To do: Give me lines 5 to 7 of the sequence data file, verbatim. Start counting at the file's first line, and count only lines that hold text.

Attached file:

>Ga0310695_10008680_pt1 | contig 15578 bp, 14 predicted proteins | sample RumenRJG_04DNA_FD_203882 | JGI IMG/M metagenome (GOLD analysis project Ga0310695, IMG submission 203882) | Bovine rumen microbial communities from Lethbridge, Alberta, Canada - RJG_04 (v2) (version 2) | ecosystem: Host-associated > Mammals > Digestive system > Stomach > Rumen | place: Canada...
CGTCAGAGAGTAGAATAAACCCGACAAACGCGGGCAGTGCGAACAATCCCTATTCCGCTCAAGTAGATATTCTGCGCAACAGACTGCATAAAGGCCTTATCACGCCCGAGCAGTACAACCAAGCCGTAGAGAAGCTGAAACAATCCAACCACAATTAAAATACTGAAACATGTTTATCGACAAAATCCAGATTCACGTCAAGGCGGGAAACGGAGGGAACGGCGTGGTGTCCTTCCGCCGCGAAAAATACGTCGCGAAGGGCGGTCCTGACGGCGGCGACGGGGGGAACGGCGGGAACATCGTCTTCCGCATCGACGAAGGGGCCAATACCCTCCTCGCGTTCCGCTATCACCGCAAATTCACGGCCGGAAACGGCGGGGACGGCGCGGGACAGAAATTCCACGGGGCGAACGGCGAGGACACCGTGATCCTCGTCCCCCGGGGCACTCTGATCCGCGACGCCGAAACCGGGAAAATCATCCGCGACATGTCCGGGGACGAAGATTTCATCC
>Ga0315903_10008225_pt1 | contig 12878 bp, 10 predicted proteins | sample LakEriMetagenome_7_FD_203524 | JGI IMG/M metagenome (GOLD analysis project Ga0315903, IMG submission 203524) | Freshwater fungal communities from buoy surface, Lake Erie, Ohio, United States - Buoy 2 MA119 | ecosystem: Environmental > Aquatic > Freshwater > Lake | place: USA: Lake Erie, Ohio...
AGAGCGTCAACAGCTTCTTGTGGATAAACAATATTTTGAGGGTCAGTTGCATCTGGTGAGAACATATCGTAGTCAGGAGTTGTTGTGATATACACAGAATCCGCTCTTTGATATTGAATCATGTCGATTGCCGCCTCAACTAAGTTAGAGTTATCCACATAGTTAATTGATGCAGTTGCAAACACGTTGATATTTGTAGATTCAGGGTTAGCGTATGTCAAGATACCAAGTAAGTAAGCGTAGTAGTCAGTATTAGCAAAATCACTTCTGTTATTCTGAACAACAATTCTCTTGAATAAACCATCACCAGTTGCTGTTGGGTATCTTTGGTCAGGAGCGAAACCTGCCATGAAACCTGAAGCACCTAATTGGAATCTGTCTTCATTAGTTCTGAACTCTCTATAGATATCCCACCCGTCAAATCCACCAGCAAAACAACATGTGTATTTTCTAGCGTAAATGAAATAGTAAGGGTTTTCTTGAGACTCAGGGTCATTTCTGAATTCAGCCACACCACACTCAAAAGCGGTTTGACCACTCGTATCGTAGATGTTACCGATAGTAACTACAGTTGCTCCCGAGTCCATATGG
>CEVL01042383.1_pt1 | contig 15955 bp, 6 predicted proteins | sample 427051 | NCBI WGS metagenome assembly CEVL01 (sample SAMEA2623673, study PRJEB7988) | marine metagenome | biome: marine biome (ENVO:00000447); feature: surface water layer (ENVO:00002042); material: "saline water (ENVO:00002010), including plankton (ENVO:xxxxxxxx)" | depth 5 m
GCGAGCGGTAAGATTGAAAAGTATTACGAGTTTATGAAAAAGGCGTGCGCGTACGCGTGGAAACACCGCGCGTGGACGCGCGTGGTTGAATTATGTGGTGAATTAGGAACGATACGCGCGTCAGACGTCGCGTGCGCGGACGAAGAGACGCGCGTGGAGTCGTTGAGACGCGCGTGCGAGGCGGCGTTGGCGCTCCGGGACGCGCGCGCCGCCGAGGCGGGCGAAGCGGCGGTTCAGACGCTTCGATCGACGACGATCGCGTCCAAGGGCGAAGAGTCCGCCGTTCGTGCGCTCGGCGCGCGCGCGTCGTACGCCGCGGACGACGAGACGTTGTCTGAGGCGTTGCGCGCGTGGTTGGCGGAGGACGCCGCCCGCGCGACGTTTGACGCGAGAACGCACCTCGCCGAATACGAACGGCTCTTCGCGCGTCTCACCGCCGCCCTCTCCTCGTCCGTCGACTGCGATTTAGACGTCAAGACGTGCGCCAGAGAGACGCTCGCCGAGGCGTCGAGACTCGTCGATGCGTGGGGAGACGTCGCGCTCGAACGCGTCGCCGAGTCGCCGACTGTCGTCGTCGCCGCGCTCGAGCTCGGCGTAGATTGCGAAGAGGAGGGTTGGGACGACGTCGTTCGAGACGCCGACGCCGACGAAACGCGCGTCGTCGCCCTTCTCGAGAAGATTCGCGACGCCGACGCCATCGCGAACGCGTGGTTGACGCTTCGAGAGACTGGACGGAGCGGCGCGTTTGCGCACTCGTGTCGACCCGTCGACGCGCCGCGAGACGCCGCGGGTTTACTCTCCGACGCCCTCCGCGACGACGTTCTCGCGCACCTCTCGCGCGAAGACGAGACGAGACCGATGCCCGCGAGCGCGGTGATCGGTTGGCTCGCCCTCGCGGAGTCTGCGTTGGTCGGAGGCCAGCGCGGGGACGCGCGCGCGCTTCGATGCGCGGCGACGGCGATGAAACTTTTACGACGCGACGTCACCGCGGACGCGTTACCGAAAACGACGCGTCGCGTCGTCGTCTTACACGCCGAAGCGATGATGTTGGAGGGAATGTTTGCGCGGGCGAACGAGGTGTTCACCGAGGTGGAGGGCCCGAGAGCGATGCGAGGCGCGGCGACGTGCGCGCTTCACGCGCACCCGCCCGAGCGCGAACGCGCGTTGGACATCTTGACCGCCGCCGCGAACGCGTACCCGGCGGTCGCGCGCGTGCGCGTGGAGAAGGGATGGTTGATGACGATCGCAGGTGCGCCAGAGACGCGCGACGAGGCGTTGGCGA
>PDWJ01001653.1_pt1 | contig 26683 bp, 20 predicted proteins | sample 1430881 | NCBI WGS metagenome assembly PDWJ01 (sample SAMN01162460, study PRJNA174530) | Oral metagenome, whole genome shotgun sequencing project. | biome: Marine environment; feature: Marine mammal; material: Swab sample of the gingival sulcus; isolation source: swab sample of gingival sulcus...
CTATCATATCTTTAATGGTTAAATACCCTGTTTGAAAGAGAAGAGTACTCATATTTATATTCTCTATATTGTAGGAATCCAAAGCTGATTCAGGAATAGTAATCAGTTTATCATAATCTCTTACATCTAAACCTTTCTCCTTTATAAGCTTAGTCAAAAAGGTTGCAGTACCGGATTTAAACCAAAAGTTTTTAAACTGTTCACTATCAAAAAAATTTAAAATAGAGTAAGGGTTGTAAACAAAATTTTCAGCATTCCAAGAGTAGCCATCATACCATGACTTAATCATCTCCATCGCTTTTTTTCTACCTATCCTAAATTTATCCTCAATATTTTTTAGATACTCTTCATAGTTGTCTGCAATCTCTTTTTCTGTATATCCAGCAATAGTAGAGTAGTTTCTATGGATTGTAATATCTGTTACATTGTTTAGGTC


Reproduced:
>CEVL01042383.1_pt1 | contig 15955 bp, 6 predicted proteins | sample 427051 | NCBI WGS metagenome assembly CEVL01 (sample SAMEA2623673, study PRJEB7988) | marine metagenome | biome: marine biome (ENVO:00000447); feature: surface water layer (ENVO:00002042); material: "saline water (ENVO:00002010), including plankton (ENVO:xxxxxxxx)" | depth 5 m
GCGAGCGGTAAGATTGAAAAGTATTACGAGTTTATGAAAAAGGCGTGCGCGTACGCGTGGAAACACCGCGCGTGGACGCGCGTGGTTGAATTATGTGGTGAATTAGGAACGATACGCGCGTCAGACGTCGCGTGCGCGGACGAAGAGACGCGCGTGGAGTCGTTGAGACGCGCGTGCGAGGCGGCGTTGGCGCTCCGGGACGCGCGCGCCGCCGAGGCGGGCGAAGCGGCGGTTCAGACGCTTCGATCGACGACGATCGCGTCCAAGGGCGAAGAGTCCGCCGTTCGTGCGCTCGGCGCGCGCGCGTCGTACGCCGCGGACGACGAGACGTTGTCTGAGGCGTTGCGCGCGTGGTTGGCGGAGGACGCCGCCCGCGCGACGTTTGACGCGAGAACGCACCTCGCCGAATACGAACGGCTCTTCGCGCGTCTCACCGCCGCCCTCTCCTCGTCCGTCGACTGCGATTTAGACGTCAAGACGTGCGCCAGAGAGACGCTCGCCGAGGCGTCGAGACTCGTCGATGCGTGGGGAGACGTCGCGCTCGAACGCGTCGCCGAGTCGCCGACTGTCGTCGTCGCCGCGCTCGAGCTCGGCGTAGATTGCGAAGAGGAGGGTTGGGACGACGTCGTTCGAGACGCCGACGCCGACGAAACGCGCGTCGTCGCCCTTCTCGAGAAGATTCGCGACGCCGACGCCATCGCGAACGCGTGGTTGACGCTTCGAGAGACTGGACGGAGCGGCGCGTTTGCGCACTCGTGTCGACCCGTCGACGCGCCGCGAGACGCCGCGGGTTTACTCTCCGACGCCCTCCGCGACGACGTTCTCGCGCACCTCTCGCGCGAAGACGAGACGAGACCGATGCCCGCGAGCGCGGTGATCGGTTGGCTCGCCCTCGCGGAGTCTGCGTTGGTCGGAGGCCAGCGCGGGGACGCGCGCGCGCTTCGATGCGCGGCGACGGCGATGAAACTTTTACGACGCGACGTCACCGCGGACGCGTTACCGAAAACGACGCGTCGCGTCGTCGTCTTACACGCCGAAGCGATGATGTTGGAGGGAATGTTTGCGCGGGCGAACGAGGTGTTCACCGAGGTGGAGGGCCCGAGAGCGATGCGAGGCGCGGCGACGTGCGCGCTTCACGCGCACCCGCCCGAGCGCGAACGCGCGTTGGACATCTTGACCGCCGCCGCGAACGCGTACCCGGCGGTCGCGCGCGTGCGCGTGGAGAAGGGATGGTTGATGACGATCGCAGGTGCGCCAGAGACGCGCGACGAGGCGTTGGCGA
>PDWJ01001653.1_pt1 | contig 26683 bp, 20 predicted proteins | sample 1430881 | NCBI WGS metagenome assembly PDWJ01 (sample SAMN01162460, study PRJNA174530) | Oral metagenome, whole genome shotgun sequencing project. | biome: Marine environment; feature: Marine mammal; material: Swab sample of the gingival sulcus; isolation source: swab sample of gingival sulcus...